Drop Shadow Drop Shadow

Reading linked to decreased dropout rates


Giving a child a book doesn't simply provide a young reader with a pleasant way to pass a few hours. Cultivating a taste for reading at an early age increases a student's chances of graduating from high school versus dropping out, a new study shows.

[Recommendations for from the Walden Pond Press shelves: The Real Boy; The Fellowship for Alien Detection; The Fourth Stall.]

The report, titled "Building a Grad Nation: Progress and Challenge in Ending the High School Dropout Epidemic," focused on literacy as one of the risk factors associated with students who fail to graduate. Although some of the red flags don't come about until secondary school, there are predictors present in elementary school as well. 

Reading levels are an early warning sign 
According to the report, students who have a proficient reading level by the end of the third grade are more likely to have academic success and graduate high school. Regular attendance was seen as a key factor in achieving reading competence, as many of the children not reading at the recommended level were linked with chronic absenteeism.

Students with strong adult and peer supports were also more likely to complete high school, the report said. Setting up classroom reading groups could be one way to promote a spirit of camaraderie around books as young readers learn from and inspire one another.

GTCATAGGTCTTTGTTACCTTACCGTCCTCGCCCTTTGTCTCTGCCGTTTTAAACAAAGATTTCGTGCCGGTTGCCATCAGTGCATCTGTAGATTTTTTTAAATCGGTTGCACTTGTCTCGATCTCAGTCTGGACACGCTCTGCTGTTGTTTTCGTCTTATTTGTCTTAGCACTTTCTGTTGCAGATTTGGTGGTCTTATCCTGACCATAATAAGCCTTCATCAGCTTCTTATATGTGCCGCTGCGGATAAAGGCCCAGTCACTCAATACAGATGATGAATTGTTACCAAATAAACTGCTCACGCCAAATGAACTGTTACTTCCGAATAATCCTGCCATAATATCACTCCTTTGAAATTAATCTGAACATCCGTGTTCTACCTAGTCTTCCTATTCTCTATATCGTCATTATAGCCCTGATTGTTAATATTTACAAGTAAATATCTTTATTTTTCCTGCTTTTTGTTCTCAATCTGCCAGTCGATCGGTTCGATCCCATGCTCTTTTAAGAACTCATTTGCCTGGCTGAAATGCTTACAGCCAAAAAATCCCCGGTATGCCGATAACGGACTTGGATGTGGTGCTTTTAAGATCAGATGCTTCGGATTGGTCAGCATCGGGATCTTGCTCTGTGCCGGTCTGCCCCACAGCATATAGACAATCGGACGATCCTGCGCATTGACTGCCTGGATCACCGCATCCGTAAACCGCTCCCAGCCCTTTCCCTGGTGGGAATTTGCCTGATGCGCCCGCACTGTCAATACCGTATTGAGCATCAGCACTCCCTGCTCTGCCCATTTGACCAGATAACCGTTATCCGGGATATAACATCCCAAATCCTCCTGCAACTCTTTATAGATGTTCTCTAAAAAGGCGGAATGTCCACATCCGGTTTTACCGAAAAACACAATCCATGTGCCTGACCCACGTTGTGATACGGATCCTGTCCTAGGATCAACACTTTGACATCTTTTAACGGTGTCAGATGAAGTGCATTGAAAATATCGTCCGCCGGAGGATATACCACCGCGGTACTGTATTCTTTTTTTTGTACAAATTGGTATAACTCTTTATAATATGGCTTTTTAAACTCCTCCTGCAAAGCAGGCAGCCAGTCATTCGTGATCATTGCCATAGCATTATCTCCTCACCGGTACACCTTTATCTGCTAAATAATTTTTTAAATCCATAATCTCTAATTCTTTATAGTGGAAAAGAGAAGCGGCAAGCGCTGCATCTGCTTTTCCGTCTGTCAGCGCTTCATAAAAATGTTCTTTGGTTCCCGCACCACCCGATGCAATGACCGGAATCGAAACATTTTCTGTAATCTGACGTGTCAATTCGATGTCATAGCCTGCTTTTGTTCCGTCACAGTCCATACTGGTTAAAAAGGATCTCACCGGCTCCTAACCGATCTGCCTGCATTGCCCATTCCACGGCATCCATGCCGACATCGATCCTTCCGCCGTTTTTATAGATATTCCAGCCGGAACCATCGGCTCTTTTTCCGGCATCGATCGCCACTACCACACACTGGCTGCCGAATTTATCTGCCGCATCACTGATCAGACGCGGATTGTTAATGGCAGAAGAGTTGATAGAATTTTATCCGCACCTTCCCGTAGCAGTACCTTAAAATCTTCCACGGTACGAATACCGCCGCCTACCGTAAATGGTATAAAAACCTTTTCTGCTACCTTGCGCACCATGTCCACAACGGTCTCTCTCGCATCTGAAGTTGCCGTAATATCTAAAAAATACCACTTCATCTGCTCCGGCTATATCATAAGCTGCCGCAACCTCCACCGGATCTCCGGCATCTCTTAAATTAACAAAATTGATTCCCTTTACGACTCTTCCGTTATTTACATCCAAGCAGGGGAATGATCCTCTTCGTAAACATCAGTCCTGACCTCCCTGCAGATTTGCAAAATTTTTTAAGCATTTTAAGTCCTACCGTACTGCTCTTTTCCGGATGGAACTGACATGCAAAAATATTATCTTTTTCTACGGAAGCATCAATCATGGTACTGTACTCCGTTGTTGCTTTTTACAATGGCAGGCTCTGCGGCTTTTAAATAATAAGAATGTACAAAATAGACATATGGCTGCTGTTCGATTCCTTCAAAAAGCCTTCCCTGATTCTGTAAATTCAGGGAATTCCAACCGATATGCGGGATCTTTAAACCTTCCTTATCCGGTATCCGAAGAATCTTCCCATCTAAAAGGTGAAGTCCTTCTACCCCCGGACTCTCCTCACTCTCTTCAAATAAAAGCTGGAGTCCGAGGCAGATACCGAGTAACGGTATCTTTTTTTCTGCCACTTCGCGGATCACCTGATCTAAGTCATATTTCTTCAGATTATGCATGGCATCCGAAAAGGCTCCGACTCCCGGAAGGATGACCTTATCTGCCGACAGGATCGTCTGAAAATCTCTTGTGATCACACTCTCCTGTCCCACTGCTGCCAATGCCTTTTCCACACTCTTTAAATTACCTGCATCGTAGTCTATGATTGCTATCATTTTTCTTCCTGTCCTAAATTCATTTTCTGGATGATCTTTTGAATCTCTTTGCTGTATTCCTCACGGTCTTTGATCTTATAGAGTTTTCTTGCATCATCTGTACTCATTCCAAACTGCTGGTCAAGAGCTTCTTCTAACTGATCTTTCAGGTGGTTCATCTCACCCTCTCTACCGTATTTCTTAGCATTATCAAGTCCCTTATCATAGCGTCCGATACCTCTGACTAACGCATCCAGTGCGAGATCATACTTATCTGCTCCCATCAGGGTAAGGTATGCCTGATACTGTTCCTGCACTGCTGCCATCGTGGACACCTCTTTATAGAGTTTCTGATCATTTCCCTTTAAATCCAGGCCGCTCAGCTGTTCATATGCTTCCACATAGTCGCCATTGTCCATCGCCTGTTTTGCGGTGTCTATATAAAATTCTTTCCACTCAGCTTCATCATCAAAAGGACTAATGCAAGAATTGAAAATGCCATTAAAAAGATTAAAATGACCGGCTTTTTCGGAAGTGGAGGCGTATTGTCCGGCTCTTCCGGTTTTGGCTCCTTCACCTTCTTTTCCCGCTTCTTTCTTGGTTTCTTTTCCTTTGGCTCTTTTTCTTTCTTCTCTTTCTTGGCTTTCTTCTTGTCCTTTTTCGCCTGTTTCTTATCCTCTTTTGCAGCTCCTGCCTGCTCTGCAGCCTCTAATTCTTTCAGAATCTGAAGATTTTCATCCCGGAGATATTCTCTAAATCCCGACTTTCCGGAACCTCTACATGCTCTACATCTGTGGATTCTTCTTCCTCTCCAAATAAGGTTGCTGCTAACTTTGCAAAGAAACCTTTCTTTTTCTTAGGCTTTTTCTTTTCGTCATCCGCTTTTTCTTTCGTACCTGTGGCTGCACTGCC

Poor literacy leads to other problems
High school drop-out rates are a major issue, but they are not the only obstacle that below-average reading levels can signal. According to the National Assessment of Adult Literacy, low literacy leads to a greater chance of incarceration, higher health care costs and increased odds of experiencing poverty. While there are undoubtedly other factors involved, being a proficient reader is a step toward success for children of any age.   

It's never too late
Regardless of a student's age or grade level, the time is always right to improve reading skills, and finding engaging ways to encourage reading outside the classroom could help boost young readers' proficiency. The Campaign for Grade-Level Reading, which focuses on improving literacy in children to provide them with better odds of finding success later in life, emphasizes the importance of assigning enriching summer reading books and practicing daily literacy exercises. Parents can support teachers by reading with their children, and taking them to special events at libraries and bookstores. Even watching a video clip of a favorite author talking about his or her books might prove inspiring. 

These are only small steps, but they may make all the difference.